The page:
Ahoy, squirts! Quint here with my long in the works chat with Richard Kelly, writer, director and all around wunderkind. I was originally supposed to meet up with him at the San Diego Comic Con where he conducted a panel about his director's cut of DONNIE DARKO, but he was mobbed and attacked by his legion of women fans who kept chanting "Young... hot... so hot... so young..." and forcing him to sign their cooters. I'm serious! I have photographic evidence that I presented in my Comic-Con coverage... but I will show you if you really want proof that I'm not just having a laugh. Behold, the great cooter signing!
Anyway, Kelly and I ended up meeting up in Austin when he hosted a screening of DONNIE DARKO: THE DIRECTOR'S CUT and did a little press meet. I got 20 minutes to sit down with him, where he decided to just get everything that was on his mind off his chest. As you'll read below, I talk very little at the beginning and he apologizes profusely for "hijacking" the interview. I think it's great, myself, but he felt bad about it, so we ended up finishing this interview via email.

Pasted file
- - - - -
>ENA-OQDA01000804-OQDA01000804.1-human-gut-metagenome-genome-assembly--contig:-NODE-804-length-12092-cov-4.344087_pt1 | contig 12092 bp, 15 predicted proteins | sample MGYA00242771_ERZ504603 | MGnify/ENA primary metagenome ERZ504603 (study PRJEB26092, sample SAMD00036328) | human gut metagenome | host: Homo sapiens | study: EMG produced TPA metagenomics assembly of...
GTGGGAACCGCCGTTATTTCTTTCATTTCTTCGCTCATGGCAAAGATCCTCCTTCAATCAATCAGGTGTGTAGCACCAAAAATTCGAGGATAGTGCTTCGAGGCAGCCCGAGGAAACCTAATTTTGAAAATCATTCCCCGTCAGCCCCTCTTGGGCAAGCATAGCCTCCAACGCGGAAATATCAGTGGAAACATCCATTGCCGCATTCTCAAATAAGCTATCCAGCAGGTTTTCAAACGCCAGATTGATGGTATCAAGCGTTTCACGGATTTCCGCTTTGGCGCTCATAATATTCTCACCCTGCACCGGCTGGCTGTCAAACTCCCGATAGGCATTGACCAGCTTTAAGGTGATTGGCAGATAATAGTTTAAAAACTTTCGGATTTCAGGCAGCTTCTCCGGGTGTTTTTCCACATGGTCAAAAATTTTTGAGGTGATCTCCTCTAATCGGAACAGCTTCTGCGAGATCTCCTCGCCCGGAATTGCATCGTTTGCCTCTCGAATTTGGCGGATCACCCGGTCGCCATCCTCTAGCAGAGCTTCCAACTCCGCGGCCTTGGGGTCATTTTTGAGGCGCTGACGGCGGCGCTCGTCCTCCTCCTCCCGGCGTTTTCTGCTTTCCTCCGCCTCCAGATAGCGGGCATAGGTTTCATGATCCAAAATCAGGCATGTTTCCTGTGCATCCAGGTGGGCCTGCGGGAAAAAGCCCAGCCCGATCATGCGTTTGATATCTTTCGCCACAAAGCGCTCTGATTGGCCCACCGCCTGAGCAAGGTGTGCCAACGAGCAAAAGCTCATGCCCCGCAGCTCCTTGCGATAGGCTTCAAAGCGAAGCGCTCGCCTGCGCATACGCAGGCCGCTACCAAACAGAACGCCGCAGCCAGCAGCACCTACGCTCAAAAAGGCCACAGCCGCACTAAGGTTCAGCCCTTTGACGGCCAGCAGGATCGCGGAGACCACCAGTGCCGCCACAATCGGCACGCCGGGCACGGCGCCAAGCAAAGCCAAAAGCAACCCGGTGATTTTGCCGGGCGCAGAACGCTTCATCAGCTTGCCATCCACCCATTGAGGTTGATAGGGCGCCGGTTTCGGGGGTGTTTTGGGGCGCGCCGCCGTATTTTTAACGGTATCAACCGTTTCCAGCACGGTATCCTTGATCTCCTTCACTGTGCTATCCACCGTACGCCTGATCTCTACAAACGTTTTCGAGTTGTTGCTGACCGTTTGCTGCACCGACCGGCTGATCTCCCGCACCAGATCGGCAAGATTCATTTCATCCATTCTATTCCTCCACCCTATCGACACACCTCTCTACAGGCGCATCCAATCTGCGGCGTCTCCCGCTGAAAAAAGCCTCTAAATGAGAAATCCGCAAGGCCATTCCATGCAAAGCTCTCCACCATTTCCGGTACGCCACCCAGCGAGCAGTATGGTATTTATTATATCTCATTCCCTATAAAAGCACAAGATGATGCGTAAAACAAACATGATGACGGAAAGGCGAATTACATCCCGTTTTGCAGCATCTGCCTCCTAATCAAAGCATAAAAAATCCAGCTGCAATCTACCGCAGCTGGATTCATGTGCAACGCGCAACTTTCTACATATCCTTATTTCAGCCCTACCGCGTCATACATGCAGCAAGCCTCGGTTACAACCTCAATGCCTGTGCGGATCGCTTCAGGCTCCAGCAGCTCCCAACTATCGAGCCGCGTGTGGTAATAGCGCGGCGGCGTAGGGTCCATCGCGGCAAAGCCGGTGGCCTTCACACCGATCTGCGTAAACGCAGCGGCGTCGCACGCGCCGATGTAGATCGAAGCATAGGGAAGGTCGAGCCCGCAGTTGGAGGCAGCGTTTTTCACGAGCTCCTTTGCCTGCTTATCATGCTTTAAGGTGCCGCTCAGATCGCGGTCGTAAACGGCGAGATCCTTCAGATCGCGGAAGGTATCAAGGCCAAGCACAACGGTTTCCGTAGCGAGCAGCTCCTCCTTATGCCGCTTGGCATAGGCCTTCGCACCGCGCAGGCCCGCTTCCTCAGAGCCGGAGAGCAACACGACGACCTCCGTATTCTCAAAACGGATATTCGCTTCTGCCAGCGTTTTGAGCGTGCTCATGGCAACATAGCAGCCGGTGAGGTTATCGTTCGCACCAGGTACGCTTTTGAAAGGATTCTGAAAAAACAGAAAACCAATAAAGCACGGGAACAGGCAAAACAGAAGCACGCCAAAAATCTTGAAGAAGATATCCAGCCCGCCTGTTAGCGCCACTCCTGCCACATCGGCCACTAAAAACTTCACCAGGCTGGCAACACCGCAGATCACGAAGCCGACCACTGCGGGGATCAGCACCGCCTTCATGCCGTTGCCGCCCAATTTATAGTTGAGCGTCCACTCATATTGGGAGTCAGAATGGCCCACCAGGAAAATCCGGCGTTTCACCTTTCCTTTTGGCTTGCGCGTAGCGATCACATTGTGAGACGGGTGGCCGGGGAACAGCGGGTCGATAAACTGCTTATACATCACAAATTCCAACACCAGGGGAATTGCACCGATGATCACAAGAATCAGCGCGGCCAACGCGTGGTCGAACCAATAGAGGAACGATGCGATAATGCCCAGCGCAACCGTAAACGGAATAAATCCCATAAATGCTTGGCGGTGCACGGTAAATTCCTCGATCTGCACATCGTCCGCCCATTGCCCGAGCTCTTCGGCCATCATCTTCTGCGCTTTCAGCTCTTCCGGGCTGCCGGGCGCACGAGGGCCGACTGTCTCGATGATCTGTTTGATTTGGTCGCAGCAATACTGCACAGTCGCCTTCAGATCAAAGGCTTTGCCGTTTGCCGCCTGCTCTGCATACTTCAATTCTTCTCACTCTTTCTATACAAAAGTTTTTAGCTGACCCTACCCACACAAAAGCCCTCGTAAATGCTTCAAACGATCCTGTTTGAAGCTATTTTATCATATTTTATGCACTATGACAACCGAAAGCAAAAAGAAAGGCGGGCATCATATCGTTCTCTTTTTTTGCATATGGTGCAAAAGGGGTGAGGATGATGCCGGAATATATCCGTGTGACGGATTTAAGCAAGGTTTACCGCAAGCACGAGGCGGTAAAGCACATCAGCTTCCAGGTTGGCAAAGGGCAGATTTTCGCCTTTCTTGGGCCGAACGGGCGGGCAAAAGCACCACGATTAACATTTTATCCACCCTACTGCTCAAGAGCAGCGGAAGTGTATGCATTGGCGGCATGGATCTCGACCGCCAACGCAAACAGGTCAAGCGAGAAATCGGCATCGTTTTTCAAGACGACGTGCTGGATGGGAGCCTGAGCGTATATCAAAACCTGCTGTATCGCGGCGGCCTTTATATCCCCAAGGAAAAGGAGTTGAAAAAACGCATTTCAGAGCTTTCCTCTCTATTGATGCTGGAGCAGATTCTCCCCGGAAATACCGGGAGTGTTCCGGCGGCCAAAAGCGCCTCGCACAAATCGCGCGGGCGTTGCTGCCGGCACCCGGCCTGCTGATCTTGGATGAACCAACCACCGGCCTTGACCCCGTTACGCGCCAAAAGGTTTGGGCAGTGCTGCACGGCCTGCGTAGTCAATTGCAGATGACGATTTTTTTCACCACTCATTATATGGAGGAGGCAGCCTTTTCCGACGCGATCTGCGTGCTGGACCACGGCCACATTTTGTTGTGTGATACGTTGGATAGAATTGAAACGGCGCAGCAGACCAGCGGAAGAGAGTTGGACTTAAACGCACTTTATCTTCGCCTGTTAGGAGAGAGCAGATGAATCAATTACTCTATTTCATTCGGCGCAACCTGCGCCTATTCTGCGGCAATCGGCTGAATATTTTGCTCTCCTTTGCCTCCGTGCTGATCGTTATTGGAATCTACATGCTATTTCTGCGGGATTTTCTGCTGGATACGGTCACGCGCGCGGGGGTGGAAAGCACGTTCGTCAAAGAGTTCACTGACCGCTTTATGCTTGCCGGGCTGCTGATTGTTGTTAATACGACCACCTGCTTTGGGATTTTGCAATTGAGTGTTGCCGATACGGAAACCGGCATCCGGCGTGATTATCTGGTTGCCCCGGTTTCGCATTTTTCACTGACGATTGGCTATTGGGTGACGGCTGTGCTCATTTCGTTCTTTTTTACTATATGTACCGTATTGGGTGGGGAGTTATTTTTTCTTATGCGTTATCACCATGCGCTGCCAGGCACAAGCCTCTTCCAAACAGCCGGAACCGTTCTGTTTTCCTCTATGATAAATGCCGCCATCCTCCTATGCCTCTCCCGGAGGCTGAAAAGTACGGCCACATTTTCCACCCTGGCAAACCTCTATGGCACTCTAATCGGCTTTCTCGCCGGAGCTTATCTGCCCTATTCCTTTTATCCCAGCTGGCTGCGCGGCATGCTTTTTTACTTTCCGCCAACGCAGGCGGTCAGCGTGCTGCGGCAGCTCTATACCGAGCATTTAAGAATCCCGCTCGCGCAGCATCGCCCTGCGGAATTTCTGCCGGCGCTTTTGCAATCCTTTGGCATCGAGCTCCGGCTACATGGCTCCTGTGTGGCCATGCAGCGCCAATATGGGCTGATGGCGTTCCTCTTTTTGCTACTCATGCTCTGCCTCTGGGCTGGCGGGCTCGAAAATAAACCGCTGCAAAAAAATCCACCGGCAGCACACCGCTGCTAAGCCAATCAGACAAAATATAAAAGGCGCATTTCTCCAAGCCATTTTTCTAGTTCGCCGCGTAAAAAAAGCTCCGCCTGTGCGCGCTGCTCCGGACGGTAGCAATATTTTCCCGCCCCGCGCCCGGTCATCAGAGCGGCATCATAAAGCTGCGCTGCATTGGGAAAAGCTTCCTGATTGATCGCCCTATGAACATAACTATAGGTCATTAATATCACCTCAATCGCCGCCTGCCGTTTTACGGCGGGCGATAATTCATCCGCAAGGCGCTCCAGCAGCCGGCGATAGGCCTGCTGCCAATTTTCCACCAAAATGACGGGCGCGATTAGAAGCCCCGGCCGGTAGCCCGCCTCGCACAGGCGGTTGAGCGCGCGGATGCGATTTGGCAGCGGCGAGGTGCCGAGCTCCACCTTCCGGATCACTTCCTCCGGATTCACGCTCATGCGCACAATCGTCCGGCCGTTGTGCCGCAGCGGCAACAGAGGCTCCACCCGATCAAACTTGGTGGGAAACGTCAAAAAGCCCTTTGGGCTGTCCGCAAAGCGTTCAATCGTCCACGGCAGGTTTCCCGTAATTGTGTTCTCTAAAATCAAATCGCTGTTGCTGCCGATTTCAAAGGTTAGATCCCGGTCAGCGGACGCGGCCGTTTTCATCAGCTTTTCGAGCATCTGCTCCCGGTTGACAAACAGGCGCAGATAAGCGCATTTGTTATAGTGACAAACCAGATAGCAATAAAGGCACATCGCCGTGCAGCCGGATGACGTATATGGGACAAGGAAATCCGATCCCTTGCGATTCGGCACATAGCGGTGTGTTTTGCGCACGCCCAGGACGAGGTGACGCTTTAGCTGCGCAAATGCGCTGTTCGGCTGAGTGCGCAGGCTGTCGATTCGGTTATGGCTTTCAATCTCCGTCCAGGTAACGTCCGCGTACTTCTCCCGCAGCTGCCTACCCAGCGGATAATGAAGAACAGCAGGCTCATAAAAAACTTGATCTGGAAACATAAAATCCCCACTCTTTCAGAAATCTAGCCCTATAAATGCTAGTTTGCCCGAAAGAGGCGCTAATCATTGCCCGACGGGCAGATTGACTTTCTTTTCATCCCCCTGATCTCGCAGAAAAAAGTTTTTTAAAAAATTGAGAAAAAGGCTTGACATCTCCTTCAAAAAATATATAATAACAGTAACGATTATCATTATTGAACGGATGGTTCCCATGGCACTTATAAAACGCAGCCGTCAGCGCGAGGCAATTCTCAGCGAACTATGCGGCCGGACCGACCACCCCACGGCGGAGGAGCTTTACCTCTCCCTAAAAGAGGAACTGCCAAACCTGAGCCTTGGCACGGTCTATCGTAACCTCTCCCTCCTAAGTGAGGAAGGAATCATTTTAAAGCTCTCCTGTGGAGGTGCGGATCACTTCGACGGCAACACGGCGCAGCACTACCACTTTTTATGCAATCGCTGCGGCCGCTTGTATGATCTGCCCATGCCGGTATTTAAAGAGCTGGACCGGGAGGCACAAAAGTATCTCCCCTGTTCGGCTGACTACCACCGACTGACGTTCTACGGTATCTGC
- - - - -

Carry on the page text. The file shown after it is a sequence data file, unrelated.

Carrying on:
He spends a lot of time talking about the kind of responses he gets from both fans and non-fans, his future, his past... wait 'til you get the part where he sings the Gummy Bears theme song... and everything in between. I find it particularly fascinating that he's testing the fences to see about his potential involvement in a film or cable TV adaptation of Stephen King's DARK TOWER series, which is a passion I share. I have been very vocal about King's ultimate series on the site and if it's going to be adapted I want it in good hands. Anyway, tons of stuff below. Enjoy, squirts!
QUINT: I know Lucas is trying to wipe out the original cuts of the original STAR WARS trilogy with his Special Editions. Supposedly he's taken out the original negative and now the only negatives are the Special Editions. Did you go back to the original negative to make the director's cut of DONNIE DARKO?